What is a good decision?

Thoughts about the power of conscience
Nyomtatóbarát változatNyomtatóbarát változat

1. In how many ways can we make a wrong decision? One of the worst decisions is non-decision. One type of non-decision is to follow the crowd, when the majority (without considering the situation) copies the behavior of the „neighbor”, the „influencer X” – uncritically. A hasty decision almost always focuses on the short term objectives. Following the long term objectives is much more important than that. (For further details, please read my essay here.)

 

2. What can help us make a good decision? For making a good decision it is important to estimate whether I am in an appropriate state of mind. A very useful example is that of the rabbit. The rabbit EITHER listens OR runs. It does NOT do both at the same time. A good decision needs time. I have good news: time is subjective. If we can create silence in ourselves, our inner time expands and a moment becomes "a thousand years". For making a good decision it is important to control our emotions, since only "indifference" which is free of unsettled inclinations may lead us to good decisions. The most important compass of a good decision is our conscience, which is the reflection of Totality living in ourselves. (For further details, please read my essay here.)

 

3. Good decisions made at the right time and at the right place. We rarely recognize that we are in a life-changing situation. So it is worth paying attention to the surprising situations VERY carefully. In these cases we have to stop and think. For the most important decisions of our lives we have to leave our own viewpoints and have to rise high (Saint Ignatius, Spiritual Exercises, 184 to 187). If we have accepted Totality with a humble heart, we will see ourselves as God sees us. If we succeed to leave all the earthly affections behind that we ourselves have been in our everyday lives, then we can feel God’s intentions and will with us. In such cases those miraculously new paths that cannot be imagined by a human mind are to be revealed in our lives that link us together with Totality, bring us our real freedom and lead us to good decisions made at the right time and at the right place. (For further details, please read my essay here.)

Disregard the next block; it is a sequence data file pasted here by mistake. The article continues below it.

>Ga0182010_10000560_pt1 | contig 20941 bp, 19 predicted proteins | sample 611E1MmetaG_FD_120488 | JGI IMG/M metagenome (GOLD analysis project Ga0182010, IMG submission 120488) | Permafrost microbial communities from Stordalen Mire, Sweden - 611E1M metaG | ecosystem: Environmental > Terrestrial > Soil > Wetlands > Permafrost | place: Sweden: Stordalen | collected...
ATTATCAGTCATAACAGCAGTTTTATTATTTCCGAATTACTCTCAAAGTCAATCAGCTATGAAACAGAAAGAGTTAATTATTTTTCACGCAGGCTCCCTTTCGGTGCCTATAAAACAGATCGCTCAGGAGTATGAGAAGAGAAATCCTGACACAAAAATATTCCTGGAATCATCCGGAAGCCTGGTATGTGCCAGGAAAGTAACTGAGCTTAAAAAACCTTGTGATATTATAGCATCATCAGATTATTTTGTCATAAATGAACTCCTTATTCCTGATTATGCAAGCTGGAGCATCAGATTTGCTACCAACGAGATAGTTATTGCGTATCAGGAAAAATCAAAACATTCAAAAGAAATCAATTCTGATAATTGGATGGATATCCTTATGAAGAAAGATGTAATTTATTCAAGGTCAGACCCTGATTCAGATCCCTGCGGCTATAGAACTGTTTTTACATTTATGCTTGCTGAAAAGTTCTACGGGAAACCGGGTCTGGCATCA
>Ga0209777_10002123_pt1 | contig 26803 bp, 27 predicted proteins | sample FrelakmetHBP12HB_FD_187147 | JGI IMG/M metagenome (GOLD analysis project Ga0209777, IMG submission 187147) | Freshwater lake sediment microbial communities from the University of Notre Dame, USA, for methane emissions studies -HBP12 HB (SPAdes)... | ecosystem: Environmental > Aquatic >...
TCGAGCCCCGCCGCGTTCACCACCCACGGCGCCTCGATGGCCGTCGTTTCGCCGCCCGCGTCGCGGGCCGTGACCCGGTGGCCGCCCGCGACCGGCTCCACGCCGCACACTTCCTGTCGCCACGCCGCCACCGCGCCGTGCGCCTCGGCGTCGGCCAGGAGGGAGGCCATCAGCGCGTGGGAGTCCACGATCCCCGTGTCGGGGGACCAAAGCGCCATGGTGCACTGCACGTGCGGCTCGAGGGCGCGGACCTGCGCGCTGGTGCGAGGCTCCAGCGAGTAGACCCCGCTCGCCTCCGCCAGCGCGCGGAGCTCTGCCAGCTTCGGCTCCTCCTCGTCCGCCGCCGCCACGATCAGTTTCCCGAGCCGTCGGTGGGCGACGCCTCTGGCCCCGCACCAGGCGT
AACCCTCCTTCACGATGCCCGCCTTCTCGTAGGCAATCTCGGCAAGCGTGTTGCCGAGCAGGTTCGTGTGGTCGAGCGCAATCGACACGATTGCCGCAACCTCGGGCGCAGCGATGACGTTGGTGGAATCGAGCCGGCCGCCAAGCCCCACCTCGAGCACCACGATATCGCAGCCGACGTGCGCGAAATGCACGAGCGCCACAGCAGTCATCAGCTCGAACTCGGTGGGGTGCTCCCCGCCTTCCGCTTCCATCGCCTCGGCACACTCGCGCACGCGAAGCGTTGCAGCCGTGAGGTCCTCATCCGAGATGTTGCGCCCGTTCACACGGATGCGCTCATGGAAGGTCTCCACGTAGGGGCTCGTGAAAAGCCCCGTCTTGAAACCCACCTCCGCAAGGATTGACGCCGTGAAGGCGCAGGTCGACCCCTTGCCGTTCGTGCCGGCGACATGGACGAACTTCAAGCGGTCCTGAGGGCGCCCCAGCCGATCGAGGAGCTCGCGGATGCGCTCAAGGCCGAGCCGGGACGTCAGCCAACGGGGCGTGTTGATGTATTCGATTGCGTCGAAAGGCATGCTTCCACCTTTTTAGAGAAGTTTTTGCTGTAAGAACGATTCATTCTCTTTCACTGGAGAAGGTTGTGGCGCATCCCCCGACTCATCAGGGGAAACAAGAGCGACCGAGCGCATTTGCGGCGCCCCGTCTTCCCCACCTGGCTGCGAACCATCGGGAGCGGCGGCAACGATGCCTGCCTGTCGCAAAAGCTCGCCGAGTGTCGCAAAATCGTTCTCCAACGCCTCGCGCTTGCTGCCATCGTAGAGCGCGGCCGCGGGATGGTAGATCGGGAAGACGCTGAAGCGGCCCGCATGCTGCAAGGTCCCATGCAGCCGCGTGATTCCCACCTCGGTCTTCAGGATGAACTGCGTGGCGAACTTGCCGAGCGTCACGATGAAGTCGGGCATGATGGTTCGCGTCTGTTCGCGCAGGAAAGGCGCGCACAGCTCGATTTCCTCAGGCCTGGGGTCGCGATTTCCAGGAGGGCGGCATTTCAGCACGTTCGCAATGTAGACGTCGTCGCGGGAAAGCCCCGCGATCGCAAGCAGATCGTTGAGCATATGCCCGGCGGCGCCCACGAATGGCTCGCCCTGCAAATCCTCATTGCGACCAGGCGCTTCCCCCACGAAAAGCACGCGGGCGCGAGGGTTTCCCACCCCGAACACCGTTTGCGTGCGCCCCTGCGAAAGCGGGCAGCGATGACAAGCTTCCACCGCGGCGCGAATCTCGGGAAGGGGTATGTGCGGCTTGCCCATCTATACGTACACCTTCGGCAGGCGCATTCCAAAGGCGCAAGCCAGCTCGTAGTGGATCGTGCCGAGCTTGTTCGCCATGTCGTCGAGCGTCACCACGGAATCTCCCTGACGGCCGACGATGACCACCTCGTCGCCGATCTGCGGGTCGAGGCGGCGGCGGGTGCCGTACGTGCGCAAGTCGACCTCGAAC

Introduction. As I wrote in my first essay in September, I will go along a whole course of a spiritual retreat with my essays until the next summer. With the Christmas post we have arrived at the end of the first week of the four weeks’ long retreat: Christ may have been born within us, we may have been given places in the House of God and we may have realized that we were the Children of God. My four essays dealing with the second week of the retreat confront us with our sins. My New Year’s essay was about our community sins. My next essay described our own personal sins. In my present essay I write about the power of conscience and our choices. The essay published on the 8th February is on free will and the benefits of good ties. I wish all my Readers times full of contemplating self-analysis and change!

 

1. In how many ways can we make a wrong decision?

 

 

One of the worst decisions is perplexed confusion or non-decision. In such case we take a step to the right, then we lose confidence, and take a step to the left in order to avoid the trouble of stepping to the right previously. If we look inside ourselves honestly, we quite often feel ourselves such perplexed and confused. It often happens that we suffer years or decades in a distressing situation from which we think there is no way out. We are tossed between two, contradicting decisions that cannot be undertaken, and we do not realize that there is a third one besides them. (It is worth reading the "Strategy of the Dolphin", which describes the creative revealing of the new playground, the new dimension.) One type of non-decision is to follow the crowd, when the majority (without considering the situation) copies the behavior of the „neighbor”, the „influencer X” – uncritically. A hasty decision almost always focuses on the short term objectives. Following the long term objectives is much more important than that. It is especially true when we delude ourselves with the fake illusion that the situation we have got into is not a new one and we "know" the answer for that. In such case of the "Thinking, fast and slow" process described by Daniel Kahneman fast thinking wins over, although in a completely new situation prudent and slow thinking with various judgements would be correct.

 


 

2. What can help us make a good decision?

 

"I should not order or bring the end to the means,
but the means to the end."

(Saint Ignatius, Introduction to Choice, Spiritual Exercises 169)